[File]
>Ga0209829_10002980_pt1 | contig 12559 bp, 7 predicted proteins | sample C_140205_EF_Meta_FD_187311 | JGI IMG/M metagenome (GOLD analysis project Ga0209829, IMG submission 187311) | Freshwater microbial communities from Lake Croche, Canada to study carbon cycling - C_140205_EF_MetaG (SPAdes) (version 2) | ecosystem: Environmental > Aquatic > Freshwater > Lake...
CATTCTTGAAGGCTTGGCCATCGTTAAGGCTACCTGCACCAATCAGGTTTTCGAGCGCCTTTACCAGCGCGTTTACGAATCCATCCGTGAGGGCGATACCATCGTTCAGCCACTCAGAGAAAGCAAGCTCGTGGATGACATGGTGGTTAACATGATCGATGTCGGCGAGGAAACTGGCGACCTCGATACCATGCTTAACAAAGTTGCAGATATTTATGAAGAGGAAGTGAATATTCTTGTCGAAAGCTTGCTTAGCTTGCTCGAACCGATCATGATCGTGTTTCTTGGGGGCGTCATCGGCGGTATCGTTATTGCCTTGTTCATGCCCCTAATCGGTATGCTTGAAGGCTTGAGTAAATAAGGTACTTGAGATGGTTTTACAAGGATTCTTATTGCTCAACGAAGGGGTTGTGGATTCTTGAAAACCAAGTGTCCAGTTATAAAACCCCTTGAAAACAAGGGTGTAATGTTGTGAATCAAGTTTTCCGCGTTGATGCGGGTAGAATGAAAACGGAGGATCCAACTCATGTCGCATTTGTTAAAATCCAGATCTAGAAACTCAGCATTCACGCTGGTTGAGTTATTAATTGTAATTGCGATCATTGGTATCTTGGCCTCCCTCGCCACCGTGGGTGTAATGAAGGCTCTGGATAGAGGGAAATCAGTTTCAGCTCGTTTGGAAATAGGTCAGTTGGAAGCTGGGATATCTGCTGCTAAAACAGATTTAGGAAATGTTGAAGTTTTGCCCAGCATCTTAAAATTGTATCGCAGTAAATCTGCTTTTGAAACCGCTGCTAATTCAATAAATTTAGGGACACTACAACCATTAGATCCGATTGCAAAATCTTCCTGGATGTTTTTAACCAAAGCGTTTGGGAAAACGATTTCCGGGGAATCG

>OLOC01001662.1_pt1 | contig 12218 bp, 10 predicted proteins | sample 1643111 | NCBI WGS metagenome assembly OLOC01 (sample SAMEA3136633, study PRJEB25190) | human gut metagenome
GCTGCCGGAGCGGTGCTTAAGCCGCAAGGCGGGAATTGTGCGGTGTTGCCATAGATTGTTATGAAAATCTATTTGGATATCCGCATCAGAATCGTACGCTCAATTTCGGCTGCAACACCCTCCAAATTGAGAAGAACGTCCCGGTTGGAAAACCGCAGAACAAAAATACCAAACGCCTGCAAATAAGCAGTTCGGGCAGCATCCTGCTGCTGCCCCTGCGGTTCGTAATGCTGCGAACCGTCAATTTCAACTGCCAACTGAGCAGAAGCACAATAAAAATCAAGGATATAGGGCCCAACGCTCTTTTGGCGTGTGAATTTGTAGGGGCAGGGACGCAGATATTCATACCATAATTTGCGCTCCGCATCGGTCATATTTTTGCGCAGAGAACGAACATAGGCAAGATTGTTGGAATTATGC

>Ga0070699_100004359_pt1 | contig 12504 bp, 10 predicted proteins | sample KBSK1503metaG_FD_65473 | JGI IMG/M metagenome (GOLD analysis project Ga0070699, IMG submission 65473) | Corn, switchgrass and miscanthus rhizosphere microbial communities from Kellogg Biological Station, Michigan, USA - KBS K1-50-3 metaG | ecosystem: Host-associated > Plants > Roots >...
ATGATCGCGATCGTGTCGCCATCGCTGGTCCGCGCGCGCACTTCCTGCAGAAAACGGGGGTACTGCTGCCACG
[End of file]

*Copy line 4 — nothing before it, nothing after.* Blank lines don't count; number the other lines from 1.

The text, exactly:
GCTGCCGGAGCGGTGCTTAAGCCGCAAGGCGGGAATTGTGCGGTGTTGCCATAGATTGTTATGAAAATCTATTTGGATATCCGCATCAGAATCGTACGCTCAATTTCGGCTGCAACACCCTCCAAATTGAGAAGAACGTCCCGGTTGGAAAACCGCAGAACAAAAATACCAAACGCCTGCAAATAAGCAGTTCGGGCAGCATCCTGCTGCTGCCCCTGCGGTTCGTAATGCTGCGAACCGTCAATTTCAACTGCCAACTGAGCAGAAGCACAATAAAAATCAAGGATATAGGGCCCAACGCTCTTTTGGCGTGTGAATTTGTAGGGGCAGGGACGCAGATATTCATACCATAATTTGCGCTCCGCATCGGTCATATTTTTGCGCAGAGAACGAACATAGGCAAGATTGTTGGAATTATGC